Fear of Feeling
by Margaret Paul, Ph.D.
We desire to find the path to peace, joy and
freedom. We strive to feel lovable, worthy and
secure. We know that if we do our inner work and
open to our connection with Spirit, we will feel
all of that. Yet we don't. We put it off for days
or weeks. We stay stuck in our misery or numbness.
Why? What are we so afraid of if we open to
learning about loving?
I have searched for many years for the answer to
this question. Over and over I would find myself
out of grace and joy and into anxiety and stress.
Each time it was because I failed to take care of
myself in some way.
The problem is that all feelings are in the same
box. Pain is in the same box as joy. We cannot be
putting a lid on pain without putting a lid on joy
What is the pain we are striving so hard to avoid
feeling? Most people feel a lot of pain. We feel
anxious, frightened, depressed, hurt. Since we are
often in pain, it doesn't seem to make sense that
we are, at the same time as we are feeling all
this pain, also avoiding pain. Yet that is exactly
what we are doing.
As unhappy as we may be feeling, we are avoiding
pain that we believe is even greater than the pain
we are feeling.
I have discovered that there are three feelings
which most people want to avoid at all cost:
aloneness, loneliness and helplessness.
Aloneness is what we feel inside when we are
disconnected from God. Loneliness is what we feel
when we cannot connect with another, either
because our heart is closed, their heart is
closed, or both of our hearts are closed.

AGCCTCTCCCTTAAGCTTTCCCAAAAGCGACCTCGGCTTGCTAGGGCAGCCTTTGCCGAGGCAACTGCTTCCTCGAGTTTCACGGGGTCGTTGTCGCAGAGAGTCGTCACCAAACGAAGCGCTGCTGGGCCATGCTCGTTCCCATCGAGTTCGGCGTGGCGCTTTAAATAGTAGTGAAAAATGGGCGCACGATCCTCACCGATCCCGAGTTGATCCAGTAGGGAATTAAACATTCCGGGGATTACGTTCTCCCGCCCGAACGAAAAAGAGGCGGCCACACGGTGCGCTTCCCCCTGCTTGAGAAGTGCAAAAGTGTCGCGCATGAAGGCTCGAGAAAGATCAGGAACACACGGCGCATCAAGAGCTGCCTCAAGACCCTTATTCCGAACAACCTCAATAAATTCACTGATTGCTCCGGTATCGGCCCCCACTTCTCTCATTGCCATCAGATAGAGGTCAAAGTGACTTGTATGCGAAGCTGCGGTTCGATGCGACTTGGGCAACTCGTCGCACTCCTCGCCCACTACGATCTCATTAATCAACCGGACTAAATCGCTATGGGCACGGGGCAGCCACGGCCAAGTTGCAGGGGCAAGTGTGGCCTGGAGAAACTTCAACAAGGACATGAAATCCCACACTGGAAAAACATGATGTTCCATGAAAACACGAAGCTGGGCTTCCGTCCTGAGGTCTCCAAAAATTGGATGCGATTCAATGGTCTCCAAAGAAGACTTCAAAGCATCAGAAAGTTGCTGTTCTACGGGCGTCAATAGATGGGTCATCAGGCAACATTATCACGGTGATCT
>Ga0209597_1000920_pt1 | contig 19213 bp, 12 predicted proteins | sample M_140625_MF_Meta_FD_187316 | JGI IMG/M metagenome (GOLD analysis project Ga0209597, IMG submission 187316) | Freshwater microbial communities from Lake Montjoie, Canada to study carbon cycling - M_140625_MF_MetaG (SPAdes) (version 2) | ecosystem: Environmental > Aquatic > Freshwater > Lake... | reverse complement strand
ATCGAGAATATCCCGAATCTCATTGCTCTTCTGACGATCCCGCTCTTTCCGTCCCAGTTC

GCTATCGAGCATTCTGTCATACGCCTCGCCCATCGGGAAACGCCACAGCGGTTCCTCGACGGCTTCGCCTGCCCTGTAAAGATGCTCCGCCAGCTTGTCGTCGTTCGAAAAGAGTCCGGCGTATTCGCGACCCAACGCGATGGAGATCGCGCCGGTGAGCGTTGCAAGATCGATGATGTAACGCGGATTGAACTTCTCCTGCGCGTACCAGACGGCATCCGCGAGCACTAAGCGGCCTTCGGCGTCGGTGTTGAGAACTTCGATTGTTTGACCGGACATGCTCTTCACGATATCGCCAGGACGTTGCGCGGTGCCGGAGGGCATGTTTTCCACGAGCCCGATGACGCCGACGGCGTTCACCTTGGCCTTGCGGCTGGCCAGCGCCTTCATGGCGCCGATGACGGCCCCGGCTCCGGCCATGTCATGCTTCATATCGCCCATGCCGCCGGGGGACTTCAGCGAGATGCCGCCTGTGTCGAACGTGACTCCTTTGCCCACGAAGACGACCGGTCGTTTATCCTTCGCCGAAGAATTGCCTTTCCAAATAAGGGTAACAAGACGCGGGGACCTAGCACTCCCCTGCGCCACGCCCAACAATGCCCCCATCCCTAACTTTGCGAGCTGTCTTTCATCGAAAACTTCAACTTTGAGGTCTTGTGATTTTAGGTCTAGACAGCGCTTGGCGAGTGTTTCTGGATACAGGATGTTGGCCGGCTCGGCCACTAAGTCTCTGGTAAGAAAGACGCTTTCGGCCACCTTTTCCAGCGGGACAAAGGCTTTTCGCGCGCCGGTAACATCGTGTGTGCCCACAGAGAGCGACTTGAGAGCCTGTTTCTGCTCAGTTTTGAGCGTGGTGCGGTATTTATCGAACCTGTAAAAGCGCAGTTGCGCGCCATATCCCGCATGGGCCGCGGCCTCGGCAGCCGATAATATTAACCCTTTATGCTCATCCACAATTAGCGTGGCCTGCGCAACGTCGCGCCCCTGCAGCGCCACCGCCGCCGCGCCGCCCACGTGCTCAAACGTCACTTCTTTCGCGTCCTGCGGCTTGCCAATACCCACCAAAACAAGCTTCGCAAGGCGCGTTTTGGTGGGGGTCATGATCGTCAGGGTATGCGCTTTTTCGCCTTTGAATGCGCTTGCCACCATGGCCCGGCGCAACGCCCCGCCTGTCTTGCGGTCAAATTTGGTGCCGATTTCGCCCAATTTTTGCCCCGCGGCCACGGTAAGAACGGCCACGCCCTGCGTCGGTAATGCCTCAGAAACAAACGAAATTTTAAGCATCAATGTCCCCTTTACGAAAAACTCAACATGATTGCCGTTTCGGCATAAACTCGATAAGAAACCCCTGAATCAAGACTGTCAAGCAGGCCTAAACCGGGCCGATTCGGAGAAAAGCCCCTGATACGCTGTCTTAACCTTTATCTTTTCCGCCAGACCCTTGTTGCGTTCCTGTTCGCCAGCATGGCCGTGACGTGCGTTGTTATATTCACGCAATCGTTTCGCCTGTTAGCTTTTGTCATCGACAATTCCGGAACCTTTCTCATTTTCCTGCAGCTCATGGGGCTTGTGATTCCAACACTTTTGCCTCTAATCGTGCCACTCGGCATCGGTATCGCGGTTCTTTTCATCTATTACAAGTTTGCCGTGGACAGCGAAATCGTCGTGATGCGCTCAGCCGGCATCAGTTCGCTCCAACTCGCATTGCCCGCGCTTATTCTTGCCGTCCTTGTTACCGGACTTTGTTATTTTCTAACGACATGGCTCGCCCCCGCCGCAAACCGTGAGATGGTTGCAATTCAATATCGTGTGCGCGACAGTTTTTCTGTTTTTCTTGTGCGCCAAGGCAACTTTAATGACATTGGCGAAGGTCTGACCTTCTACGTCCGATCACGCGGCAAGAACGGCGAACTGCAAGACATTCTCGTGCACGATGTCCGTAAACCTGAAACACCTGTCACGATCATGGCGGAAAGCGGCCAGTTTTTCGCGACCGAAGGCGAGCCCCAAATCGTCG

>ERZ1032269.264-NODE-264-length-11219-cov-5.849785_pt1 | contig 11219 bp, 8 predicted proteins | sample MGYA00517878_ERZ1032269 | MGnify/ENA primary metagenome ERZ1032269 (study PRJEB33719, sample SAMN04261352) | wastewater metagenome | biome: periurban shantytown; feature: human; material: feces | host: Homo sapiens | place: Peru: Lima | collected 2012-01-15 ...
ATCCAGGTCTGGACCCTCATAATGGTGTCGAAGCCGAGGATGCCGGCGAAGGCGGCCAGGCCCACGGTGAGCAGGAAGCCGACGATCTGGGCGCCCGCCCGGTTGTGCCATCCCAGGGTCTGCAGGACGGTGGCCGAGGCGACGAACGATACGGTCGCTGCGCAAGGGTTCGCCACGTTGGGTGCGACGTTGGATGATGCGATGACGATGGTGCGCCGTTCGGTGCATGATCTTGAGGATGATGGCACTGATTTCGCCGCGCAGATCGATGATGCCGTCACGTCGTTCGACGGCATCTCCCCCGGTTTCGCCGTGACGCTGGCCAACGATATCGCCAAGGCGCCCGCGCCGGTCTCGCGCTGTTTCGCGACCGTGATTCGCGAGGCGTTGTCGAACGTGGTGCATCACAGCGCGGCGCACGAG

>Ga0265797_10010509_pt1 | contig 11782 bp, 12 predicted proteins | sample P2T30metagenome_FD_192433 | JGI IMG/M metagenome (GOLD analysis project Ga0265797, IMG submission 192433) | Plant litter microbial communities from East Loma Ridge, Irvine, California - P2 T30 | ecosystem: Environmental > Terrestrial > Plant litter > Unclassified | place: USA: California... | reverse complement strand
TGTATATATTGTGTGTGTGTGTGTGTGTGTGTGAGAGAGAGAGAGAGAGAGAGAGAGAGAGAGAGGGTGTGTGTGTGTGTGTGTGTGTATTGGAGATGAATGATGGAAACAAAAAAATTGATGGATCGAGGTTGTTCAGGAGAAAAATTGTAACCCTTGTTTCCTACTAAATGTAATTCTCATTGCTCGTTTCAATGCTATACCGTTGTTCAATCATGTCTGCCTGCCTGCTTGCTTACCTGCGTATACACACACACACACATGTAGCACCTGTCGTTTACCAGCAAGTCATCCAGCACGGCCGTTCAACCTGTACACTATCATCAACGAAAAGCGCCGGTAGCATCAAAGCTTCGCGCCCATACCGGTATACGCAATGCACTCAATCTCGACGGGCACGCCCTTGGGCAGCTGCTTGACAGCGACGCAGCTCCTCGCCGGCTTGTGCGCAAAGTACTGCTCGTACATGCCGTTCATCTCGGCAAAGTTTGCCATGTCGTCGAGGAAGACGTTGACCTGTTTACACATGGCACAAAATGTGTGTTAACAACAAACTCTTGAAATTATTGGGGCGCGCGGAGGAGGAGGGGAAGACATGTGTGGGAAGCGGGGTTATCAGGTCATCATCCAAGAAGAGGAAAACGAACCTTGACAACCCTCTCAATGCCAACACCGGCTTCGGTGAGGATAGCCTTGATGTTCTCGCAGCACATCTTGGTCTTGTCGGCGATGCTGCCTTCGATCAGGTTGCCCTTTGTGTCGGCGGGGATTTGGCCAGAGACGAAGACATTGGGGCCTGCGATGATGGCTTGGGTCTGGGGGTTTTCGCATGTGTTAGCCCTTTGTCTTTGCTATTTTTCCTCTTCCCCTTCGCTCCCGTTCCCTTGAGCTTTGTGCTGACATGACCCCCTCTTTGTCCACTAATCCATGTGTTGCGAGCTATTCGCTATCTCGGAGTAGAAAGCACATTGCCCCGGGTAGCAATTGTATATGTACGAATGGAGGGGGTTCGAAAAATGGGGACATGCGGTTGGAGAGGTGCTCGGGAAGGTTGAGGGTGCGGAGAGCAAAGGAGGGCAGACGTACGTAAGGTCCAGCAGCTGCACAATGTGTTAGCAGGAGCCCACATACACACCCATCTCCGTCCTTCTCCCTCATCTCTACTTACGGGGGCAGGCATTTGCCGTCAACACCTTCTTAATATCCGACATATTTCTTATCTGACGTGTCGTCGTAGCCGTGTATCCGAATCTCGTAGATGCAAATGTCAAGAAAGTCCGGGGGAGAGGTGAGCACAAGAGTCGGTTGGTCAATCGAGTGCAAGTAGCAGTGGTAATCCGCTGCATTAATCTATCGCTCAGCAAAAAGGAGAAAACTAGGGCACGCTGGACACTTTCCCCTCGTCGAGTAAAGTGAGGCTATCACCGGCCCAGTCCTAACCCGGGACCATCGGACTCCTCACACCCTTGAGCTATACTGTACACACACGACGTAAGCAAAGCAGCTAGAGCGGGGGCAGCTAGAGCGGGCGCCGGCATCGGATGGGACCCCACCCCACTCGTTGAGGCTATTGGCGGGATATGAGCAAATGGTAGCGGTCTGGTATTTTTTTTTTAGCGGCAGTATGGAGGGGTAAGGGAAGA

Helplessness is what we would feel if, when we
want to connect with another and his or her heart
is closed, we accept that there is nothing we can
do to make them open their heart. Helplessness is
what we feel when we accept our lack of control
When we were babies and small children, we
couldn't allow ourselves to feel these feelings.
We could not have handled them and may have died
of despair. So we learned many protections to
avoid feeling these feelings.
The problem is that we still think we will die if
we feel these feelings, so we are still avoiding
them. We avoid connecting with God for fear God
will not be there and we will feel alone. We get
angry, withdraw, eat, drink, take drugs, watch TV,
get busy, overwork and so on to avoid feeling the
pain of our loneliness and helplessness.
Yet loneliness in our society is unavoidable.
There are so many people who spend their lives
with their hearts closed to avoid their pain that
it is impossible not to be around people whose
hearts are closed some of the time. If we choose
to avoid feeling our loneliness and helplessness,
then we too will close our heart. However, when we
close our heart we close down the joy too. Then we
are stuck with the anxiety, fear, depression and
hurt that is endemic in our society.
You will not die if you open to feeling your
loneliness and helplessness. It is even quite
tolerable if you hold your lonely Inner Child
(your feeling self) while bringing through love
from Spirit, for then you are not alone in your
loneliness. The willingness to feel the pain of
loneliness and helplessness opens the door to joy,
peace, and freedom. The more you open to spiritual
help in your loneliness, the more you are able to
embrace the privilege of this sacred journey of
evolving your soul. There is great joy in the
journey, even when there is loneliness!
Margaret Paul, Ph.D. is the best-selling author
and co-author of eight books, including "Do I
Have To Give Up Me To Be Loved By You?",
"Do I Have To Give Up Me To Be Loved By My
Kids?", "Healing Your
Aloneness","Inner Bonding", and
"Do I Have To Give Up Me To Be Loved By
God?" Visit her web site for a FREE Inner
Bonding course: http://www.innerbonding.com or
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Copyright © Patty Fleener, M.S.W. All